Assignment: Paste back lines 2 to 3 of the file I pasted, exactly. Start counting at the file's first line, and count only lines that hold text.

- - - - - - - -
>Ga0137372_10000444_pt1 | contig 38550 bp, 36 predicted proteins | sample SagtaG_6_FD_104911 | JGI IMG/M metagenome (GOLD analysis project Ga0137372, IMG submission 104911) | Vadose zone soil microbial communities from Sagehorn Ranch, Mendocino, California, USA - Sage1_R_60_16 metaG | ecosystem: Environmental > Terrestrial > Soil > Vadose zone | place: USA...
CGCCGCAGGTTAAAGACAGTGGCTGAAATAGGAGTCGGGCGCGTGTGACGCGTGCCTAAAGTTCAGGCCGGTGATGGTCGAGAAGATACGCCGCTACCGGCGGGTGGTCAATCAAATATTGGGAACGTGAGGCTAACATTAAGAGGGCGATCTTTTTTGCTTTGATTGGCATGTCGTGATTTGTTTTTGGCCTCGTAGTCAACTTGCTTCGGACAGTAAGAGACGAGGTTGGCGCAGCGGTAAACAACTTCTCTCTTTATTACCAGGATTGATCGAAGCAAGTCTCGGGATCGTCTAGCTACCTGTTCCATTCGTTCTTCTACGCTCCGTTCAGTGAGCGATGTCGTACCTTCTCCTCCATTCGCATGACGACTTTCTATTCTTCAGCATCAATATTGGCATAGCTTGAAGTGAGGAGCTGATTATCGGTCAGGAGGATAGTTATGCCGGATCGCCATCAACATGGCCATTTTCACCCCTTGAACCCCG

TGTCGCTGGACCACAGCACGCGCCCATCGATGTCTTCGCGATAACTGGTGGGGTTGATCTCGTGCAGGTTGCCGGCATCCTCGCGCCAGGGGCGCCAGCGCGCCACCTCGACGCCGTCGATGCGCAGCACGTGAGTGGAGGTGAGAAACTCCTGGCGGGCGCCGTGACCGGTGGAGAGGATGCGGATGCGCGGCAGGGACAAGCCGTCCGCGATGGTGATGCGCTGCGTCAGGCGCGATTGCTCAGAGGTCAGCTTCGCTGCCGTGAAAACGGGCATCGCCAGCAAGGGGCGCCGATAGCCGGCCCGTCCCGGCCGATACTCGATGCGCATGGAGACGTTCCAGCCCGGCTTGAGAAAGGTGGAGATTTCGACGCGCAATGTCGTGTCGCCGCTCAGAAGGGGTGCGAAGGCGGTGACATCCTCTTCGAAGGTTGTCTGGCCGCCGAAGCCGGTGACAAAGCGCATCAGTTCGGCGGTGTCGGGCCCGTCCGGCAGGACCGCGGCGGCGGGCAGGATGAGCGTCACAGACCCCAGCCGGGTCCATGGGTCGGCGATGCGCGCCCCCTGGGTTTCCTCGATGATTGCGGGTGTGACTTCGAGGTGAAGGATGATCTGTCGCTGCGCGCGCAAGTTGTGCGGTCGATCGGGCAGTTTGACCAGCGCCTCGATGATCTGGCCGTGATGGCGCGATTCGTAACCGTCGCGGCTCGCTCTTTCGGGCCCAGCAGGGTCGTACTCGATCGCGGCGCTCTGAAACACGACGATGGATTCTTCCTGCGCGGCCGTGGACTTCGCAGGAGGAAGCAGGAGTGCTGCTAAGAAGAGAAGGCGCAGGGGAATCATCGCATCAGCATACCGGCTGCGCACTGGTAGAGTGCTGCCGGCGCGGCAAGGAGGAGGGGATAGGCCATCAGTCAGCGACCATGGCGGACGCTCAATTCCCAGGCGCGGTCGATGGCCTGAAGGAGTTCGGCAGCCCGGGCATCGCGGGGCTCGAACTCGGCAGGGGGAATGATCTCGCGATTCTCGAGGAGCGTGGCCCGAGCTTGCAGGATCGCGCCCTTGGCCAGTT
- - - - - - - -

CGCCGCAGGTTAAAGACAGTGGCTGAAATAGGAGTCGGGCGCGTGTGACGCGTGCCTAAAGTTCAGGCCGGTGATGGTCGAGAAGATACGCCGCTACCGGCGGGTGGTCAATCAAATATTGGGAACGTGAGGCTAACATTAAGAGGGCGATCTTTTTTGCTTTGATTGGCATGTCGTGATTTGTTTTTGGCCTCGTAGTCAACTTGCTTCGGACAGTAAGAGACGAGGTTGGCGCAGCGGTAAACAACTTCTCTCTTTATTACCAGGATTGATCGAAGCAAGTCTCGGGATCGTCTAGCTACCTGTTCCATTCGTTCTTCTACGCTCCGTTCAGTGAGCGATGTCGTACCTTCTCCTCCATTCGCATGACGACTTTCTATTCTTCAGCATCAATATTGGCATAGCTTGAAGTGAGGAGCTGATTATCGGTCAGGAGGATAGTTATGCCGGATCGCCATCAACATGGCCATTTTCACCCCTTGAACCCCG

TGTCGCTGGACCACAGCACGCGCCCATCGATGTCTTCGCGATAACTGGTGGGGTTGATCTCGTGCAGGTTGCCGGCATCCTCGCGCCAGGGGCGCCAGCGCGCCACCTCGACGCCGTCGATGCGCAGCACGTGAGTGGAGGTGAGAAACTCCTGGCGGGCGCCGTGACCGGTGGAGAGGATGCGGATGCGCGGCAGGGACAAGCCGTCCGCGATGGTGATGCGCTGCGTCAGGCGCGATTGCTCAGAGGTCAGCTTCGCTGCCGTGAAAACGGGCATCGCCAGCAAGGGGCGCCGATAGCCGGCCCGTCCCGGCCGATACTCGATGCGCATGGAGACGTTCCAGCCCGGCTTGAGAAAGGTGGAGATTTCGACGCGCAATGTCGTGTCGCCGCTCAGAAGGGGTGCGAAGGCGGTGACATCCTCTTCGAAGGTTGTCTGGCCGCCGAAGCCGGTGACAAAGCGCATCAGTTCGGCGGTGTCGGGCCCGTCCGGCAGGACCGCGGCGGCGGGCAGGATGAGCGTCACAGACCCCAGCCGGGTCCATGGGTCGGCGATGCGCGCCCCCTGGGTTTCCTCGATGATTGCGGGTGTGACTTCGAGGTGAAGGATGATCTGTCGCTGCGCGCGCAAGTTGTGCGGTCGATCGGGCAGTTTGACCAGCGCCTCGATGATCTGGCCGTGATGGCGCGATTCGTAACCGTCGCGGCTCGCTCTTTCGGGCCCAGCAGGGTCGTACTCGATCGCGGCGCTCTGAAACACGACGATGGATTCTTCCTGCGCGGCCGTGGACTTCGCAGGAGGAAGCAGGAGTGCTGCTAAGAAGAGAAGGCGCAGGGGAATCATCGCATCAGCATACCGGCTGCGCACTGGTAGAGTGCTGCCGGCGCGGCAAGGAGGAGGGGATAGGCCATCAGTCAGCGACCATGGCGGACGCTCAATTCCCAGGCGCGGTCGATGGCCTGAAGGAGTTCGGCAGCCCGGGCATCGCGGGGCTCGAACTCGGCAGGGGGAATGATCTCGCGATTCTCGAGGAGCGTGGCCCGAGCTTGCAGGATCGCGCCCTTGGCCAGTT